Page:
The following information can help estheticians, dermatologists, plastic surgeons and other skin care professionals and consumers understand factors that may contribute to skin problems. An alteration or two in diet or lifestyle or acne treatment methods may significantly improve the health of the skin and body, which will help in the control of acne and related problems. This following information will assist in making educated decisions.
Stress: Stress has a strong relationship to acne and a profound impact. Studies have shown that stress does not cause acne, but stress can make existing acne worse. When under stress the body produces hormonal steroids, such as cortisol (a corticosteroid hormone frequently called hydrocortisone). Like other hormonal steroids (testosterone, dihydrotestosterone, estrogen, progesterone, etc.), these chemicals target the skin in a disruptive manner and acne flare-ups may coincide with increased stress. Stress hormones, such as cortisol, may increase the amount of oil produced by your sebaceous glands.
While it is easy to suggest the avoidance of stress, this is not likely to be accomplished. Begin recognizing stress levels and potentially stressful events or situations. During these times, cleanse very thoroughly, or cleanse three times a day rather than two. Increase the use of some products from once daily, for example, to twice. Use the Green Tea/Clay Poultice more frequently. In short, step up the daily skin care regimen to offset the skin’s response to stress. When the stressful situation passes, return to the normal daily skin care regimen.
Coffee: Research suggests that coffee (with or without caffeine) stimulates the production of cortisol (see the above section on stress) and acts just like stress. Coffee may be a promoter of acne and its consumption should be limited. Caffeine makes you feel awake but also leads to a heightened stress response in the body. Green tea or white tea are healthier beverage selections. When stress levels rise, it is advisable to reduce coffee consumption to achieve a reduction in cortisol levels which promote acne.
Diet: A good diet is an effective tool in controlling acne, especially fruits and vegetables rich in antioxidants, combined with adequate protein. A healthy and well-balanced diet effects the health and efficiency of the body and that includes the skin. Every organ in your body relies upon the same vitamins, minerals and nutrients to function. Since the skin is at the end of the food line, it suffers greatly from an improperly balanced diet. Foods with high antioxidant content (colorful fruits and vegetables) are very helpful in promoting the healing of acne infections.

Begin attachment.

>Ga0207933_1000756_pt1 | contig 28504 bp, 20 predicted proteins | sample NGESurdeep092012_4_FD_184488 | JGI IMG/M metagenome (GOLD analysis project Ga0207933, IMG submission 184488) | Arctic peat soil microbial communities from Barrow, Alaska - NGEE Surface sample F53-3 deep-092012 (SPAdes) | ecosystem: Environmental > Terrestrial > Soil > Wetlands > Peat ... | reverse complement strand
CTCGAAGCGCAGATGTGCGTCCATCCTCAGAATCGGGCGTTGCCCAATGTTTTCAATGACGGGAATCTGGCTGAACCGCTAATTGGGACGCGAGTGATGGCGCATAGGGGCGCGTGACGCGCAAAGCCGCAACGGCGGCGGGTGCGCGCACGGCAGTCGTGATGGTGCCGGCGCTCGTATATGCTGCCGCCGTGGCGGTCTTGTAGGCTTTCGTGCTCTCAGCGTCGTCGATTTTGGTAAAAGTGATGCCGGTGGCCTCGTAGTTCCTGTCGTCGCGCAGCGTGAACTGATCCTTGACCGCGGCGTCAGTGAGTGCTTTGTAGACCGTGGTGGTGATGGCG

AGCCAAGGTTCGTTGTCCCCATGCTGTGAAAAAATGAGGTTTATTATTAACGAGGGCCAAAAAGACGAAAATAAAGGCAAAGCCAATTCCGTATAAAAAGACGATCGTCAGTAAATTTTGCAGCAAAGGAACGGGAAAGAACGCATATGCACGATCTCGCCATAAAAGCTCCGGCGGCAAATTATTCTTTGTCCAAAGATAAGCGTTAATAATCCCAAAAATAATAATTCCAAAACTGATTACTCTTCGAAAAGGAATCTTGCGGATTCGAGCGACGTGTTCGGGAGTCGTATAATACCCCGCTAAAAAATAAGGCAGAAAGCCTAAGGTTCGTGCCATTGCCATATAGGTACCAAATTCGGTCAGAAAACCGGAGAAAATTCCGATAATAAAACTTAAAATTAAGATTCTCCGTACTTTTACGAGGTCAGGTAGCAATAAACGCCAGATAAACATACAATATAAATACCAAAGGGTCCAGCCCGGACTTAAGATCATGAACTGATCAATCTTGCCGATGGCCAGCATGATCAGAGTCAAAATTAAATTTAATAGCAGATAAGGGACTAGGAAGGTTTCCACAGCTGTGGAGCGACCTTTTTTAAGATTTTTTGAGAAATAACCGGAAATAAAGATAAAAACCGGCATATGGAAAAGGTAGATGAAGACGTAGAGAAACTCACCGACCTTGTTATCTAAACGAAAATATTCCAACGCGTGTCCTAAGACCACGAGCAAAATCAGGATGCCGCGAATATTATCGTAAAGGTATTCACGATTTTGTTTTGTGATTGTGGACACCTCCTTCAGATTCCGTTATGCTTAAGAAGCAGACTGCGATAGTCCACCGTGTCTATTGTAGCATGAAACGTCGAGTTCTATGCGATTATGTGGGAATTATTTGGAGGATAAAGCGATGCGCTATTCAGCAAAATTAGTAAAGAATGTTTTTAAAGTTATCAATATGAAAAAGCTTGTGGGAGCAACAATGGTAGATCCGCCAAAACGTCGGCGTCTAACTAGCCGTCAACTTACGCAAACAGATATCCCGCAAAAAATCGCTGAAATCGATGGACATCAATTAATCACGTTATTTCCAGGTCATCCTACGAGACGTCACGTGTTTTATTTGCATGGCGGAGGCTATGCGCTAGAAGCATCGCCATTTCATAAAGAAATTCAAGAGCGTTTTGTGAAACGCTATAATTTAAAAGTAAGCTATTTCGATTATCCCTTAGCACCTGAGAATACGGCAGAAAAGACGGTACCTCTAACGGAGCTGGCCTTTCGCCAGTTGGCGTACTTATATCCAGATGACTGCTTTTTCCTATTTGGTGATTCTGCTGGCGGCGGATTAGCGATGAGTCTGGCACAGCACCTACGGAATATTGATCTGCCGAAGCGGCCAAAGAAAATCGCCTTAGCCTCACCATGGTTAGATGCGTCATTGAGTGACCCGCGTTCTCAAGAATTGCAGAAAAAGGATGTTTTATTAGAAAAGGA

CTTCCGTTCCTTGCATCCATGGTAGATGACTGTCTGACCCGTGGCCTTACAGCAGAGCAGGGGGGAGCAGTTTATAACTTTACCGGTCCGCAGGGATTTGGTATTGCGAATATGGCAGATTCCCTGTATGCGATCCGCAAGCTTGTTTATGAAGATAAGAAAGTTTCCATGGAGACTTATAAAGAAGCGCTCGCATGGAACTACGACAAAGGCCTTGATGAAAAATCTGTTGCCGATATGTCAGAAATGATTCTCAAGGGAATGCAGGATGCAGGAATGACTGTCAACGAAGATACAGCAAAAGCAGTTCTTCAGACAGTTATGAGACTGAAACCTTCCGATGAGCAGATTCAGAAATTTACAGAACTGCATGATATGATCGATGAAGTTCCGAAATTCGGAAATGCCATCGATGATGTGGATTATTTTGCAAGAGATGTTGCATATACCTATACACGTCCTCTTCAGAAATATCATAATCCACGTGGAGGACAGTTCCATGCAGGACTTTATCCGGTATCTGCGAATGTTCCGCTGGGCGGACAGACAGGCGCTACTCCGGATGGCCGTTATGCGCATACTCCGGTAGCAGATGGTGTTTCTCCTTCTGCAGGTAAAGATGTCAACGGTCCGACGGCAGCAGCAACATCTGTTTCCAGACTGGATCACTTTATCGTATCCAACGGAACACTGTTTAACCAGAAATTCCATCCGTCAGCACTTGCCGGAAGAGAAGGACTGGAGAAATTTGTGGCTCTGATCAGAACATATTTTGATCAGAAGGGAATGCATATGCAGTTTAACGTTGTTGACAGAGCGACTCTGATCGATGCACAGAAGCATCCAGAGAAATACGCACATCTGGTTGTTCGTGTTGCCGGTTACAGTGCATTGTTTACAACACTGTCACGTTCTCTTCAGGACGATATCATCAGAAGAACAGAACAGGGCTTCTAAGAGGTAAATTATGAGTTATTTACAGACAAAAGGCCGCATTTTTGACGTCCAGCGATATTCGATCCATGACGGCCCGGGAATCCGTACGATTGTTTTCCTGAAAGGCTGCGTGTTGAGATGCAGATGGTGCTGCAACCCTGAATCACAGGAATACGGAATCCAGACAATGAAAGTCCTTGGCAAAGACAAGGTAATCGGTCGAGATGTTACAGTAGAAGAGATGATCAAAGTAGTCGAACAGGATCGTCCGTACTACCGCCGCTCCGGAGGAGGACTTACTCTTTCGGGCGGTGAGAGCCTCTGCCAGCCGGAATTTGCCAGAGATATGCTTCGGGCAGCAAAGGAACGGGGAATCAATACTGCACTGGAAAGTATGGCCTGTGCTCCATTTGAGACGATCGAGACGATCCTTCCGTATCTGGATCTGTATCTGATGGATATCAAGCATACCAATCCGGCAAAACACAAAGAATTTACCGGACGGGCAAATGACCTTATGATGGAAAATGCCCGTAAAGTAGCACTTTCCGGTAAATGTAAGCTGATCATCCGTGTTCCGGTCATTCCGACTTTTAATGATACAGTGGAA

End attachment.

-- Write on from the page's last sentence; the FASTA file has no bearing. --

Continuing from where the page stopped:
Wheat: People who have tried numerous prescriptive and non-prescriptive acne treatments without success will probably succeed with BION products. If not, the problem may be wheat-induced acne, which makes acne treatment unsuccessful. BION products and diet modification successfully achieve control of wheat-induced acne in almost all cases. For more information on this subject please see the Acne & Wheat page.
Essential Fatty Acids: People who have tried numerous prescriptive and non-prescriptive acne treatments without success will probably succeed with BION products. If not, and the patient has multiple whiteheads and/or blackheads, they may have a deficiency of linoleic acid (omega 6). This condition makes acne treatment unsuccessful because of excessive follicular congestion. BION products and diet modification successfully achieve control of linoleic deficiency-induced acne. For more information on this subject please see the Acne & Essential Fatty Acids page.
Milk: A smaller segment of the acne population may react to milk and/or dairy products. Milk contains hormones which can promote the potential for acne infections. Hormonally induced acne frequently follows the chin and jaw line. If milk is a factor in the promotion of acne, the patient has usually tried numerous prescriptive and non-prescriptive acne treatments without success. They will probably be successful with BION products because the products reduce the skin’s volume of dihydrotestosterone and sebum. If control is still difficult to achieve, limiting daily intake of dairy can be helpful. For more information on this subject please see the Acne & Milk page.
Antibiotic Dangers: Taking an antibiotic, such as tetracycline, doxycycline, minocycline or even amoxacillin, may be an easy method of controlling acne, when it is successful, but there can be a huge downside. Science has known for years that frequent or extended use of antibiotics can damage the body’s natural immune functions and can result in antibiotic resistant “super bugs” that may be difficult, or impossible, to treat with conventional antibiotics. Research published in February 2004 by the University of Washington in conjunction with the National Cancer Institute was more specific. Of the 10,000 females studied, it was found that those who had used antibiotics approximately 500 days or more over an 18 year period were twice as likely to contract breast cancer than females at large. The association between antibiotics and cancer was dose related, revealing the higher the total dosage (or volume over time) the greater the risk. While this study involved females, the antibiotic and cancer linkage would seem to be equally as applicable to males as well.
As reported by the Cleveland Clinic in 2015, health experts warn that taking too many antibiotics can do more harm, such as antibiotic resistant superbugs, than good. That’s why more dermatologists are trying to crack down on the long-term use of oral antibiotics for acne. Today, common belief is you shouldn’t take oral antibiotics for more than two or three months in a row.
Antibiotics alone are not enough to treat acne. Acne is a complex condition involving four factors:
- Clogged pores. Hair follicles fill with oil, bacteria and dead skin cells. This is when whiteheads or blackheads form.
- Oil production. Usually during puberty, an increase in hormones causes glands to secrete more oil.
- Bacterial growth. Bacteria live on your skin all the time, but an increase in oil causes them to multiply.
- Inflammation. The increase in bacteria causes inflammation. Acne can go deeper into your skin and grow into bigger nodules and cysts.